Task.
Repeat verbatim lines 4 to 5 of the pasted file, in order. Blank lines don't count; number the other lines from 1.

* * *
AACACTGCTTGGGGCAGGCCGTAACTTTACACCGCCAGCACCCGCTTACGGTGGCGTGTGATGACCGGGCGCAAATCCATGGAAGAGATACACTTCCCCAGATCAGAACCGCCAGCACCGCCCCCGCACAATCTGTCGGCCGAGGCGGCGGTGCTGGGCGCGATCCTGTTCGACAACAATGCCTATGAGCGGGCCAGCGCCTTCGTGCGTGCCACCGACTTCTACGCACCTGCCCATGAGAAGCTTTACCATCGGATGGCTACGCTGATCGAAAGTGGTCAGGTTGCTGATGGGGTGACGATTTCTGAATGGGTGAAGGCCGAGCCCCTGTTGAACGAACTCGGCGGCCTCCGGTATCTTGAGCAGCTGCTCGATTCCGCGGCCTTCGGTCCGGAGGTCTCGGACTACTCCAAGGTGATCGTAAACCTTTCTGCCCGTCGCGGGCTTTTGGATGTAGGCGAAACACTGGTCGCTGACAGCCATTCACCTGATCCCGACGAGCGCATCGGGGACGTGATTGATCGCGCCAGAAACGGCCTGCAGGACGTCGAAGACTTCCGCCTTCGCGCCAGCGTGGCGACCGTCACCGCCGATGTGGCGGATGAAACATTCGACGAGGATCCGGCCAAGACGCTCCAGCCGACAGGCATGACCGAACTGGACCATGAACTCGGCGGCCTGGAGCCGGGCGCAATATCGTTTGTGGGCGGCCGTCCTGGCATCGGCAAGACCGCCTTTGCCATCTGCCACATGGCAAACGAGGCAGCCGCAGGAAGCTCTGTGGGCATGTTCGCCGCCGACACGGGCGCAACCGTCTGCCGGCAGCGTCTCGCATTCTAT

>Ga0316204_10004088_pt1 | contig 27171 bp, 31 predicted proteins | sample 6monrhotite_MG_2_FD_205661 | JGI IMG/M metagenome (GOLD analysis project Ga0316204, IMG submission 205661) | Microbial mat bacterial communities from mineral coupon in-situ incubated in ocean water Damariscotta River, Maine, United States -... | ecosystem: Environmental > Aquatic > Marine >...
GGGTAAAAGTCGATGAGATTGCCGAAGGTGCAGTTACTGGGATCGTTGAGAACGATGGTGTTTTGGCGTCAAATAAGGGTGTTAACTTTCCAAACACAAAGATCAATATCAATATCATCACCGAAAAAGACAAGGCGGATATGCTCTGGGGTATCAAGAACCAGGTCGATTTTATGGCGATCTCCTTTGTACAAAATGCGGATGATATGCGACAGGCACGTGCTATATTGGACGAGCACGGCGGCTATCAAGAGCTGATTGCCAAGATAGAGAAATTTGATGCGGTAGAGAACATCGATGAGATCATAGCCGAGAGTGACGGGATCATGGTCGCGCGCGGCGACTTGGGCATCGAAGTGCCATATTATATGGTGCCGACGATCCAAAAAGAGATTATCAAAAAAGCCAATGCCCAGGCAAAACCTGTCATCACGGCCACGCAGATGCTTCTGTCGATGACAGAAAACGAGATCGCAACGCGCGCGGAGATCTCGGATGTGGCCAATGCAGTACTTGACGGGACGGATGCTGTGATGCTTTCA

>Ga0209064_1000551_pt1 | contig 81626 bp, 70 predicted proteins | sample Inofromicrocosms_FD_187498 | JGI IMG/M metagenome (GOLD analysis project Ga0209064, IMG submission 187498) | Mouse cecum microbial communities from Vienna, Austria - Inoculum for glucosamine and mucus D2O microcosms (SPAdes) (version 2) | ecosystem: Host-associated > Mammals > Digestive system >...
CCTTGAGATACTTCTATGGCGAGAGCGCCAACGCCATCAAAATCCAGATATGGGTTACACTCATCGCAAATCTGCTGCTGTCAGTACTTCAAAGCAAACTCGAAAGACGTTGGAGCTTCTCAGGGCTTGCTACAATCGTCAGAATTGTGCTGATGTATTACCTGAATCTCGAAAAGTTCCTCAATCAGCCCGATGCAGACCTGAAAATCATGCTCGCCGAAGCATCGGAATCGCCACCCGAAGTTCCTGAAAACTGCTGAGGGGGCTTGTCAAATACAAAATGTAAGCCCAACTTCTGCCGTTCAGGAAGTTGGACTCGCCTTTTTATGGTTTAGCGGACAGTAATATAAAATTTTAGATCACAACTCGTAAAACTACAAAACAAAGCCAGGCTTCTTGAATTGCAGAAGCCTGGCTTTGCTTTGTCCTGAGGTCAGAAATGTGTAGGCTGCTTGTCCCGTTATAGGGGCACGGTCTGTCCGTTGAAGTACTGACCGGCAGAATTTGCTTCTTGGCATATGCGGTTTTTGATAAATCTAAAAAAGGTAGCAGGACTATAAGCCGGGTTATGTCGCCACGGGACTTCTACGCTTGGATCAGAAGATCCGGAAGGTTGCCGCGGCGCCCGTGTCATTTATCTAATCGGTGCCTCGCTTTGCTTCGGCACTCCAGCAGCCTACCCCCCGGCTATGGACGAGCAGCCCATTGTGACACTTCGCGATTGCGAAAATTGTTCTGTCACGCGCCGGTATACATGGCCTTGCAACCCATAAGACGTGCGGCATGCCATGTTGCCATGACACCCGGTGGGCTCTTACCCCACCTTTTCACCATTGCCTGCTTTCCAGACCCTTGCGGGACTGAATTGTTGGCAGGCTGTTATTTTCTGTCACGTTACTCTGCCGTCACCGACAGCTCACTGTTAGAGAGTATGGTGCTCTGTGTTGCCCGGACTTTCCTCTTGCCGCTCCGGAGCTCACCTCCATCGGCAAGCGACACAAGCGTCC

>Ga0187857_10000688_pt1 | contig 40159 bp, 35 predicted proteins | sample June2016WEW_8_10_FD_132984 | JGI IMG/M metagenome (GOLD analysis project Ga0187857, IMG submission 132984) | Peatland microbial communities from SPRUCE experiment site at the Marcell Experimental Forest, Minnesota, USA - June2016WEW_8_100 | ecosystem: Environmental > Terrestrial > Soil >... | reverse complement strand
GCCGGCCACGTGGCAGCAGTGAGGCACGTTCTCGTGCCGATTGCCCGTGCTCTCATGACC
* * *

>Ga0209064_1000551_pt1 | contig 81626 bp, 70 predicted proteins | sample Inofromicrocosms_FD_187498 | JGI IMG/M metagenome (GOLD analysis project Ga0209064, IMG submission 187498) | Mouse cecum microbial communities from Vienna, Austria - Inoculum for glucosamine and mucus D2O microcosms (SPAdes) (version 2) | ecosystem: Host-associated > Mammals > Digestive system >...
CCTTGAGATACTTCTATGGCGAGAGCGCCAACGCCATCAAAATCCAGATATGGGTTACACTCATCGCAAATCTGCTGCTGTCAGTACTTCAAAGCAAACTCGAAAGACGTTGGAGCTTCTCAGGGCTTGCTACAATCGTCAGAATTGTGCTGATGTATTACCTGAATCTCGAAAAGTTCCTCAATCAGCCCGATGCAGACCTGAAAATCATGCTCGCCGAAGCATCGGAATCGCCACCCGAAGTTCCTGAAAACTGCTGAGGGGGCTTGTCAAATACAAAATGTAAGCCCAACTTCTGCCGTTCAGGAAGTTGGACTCGCCTTTTTATGGTTTAGCGGACAGTAATATAAAATTTTAGATCACAACTCGTAAAACTACAAAACAAAGCCAGGCTTCTTGAATTGCAGAAGCCTGGCTTTGCTTTGTCCTGAGGTCAGAAATGTGTAGGCTGCTTGTCCCGTTATAGGGGCACGGTCTGTCCGTTGAAGTACTGACCGGCAGAATTTGCTTCTTGGCATATGCGGTTTTTGATAAATCTAAAAAAGGTAGCAGGACTATAAGCCGGGTTATGTCGCCACGGGACTTCTACGCTTGGATCAGAAGATCCGGAAGGTTGCCGCGGCGCCCGTGTCATTTATCTAATCGGTGCCTCGCTTTGCTTCGGCACTCCAGCAGCCTACCCCCCGGCTATGGACGAGCAGCCCATTGTGACACTTCGCGATTGCGAAAATTGTTCTGTCACGCGCCGGTATACATGGCCTTGCAACCCATAAGACGTGCGGCATGCCATGTTGCCATGACACCCGGTGGGCTCTTACCCCACCTTTTCACCATTGCCTGCTTTCCAGACCCTTGCGGGACTGAATTGTTGGCAGGCTGTTATTTTCTGTCACGTTACTCTGCCGTCACCGACAGCTCACTGTTAGAGAGTATGGTGCTCTGTGTTGCCCGGACTTTCCTCTTGCCGCTCCGGAGCTCACCTCCATCGGCAAGCGACACAAGCGTCC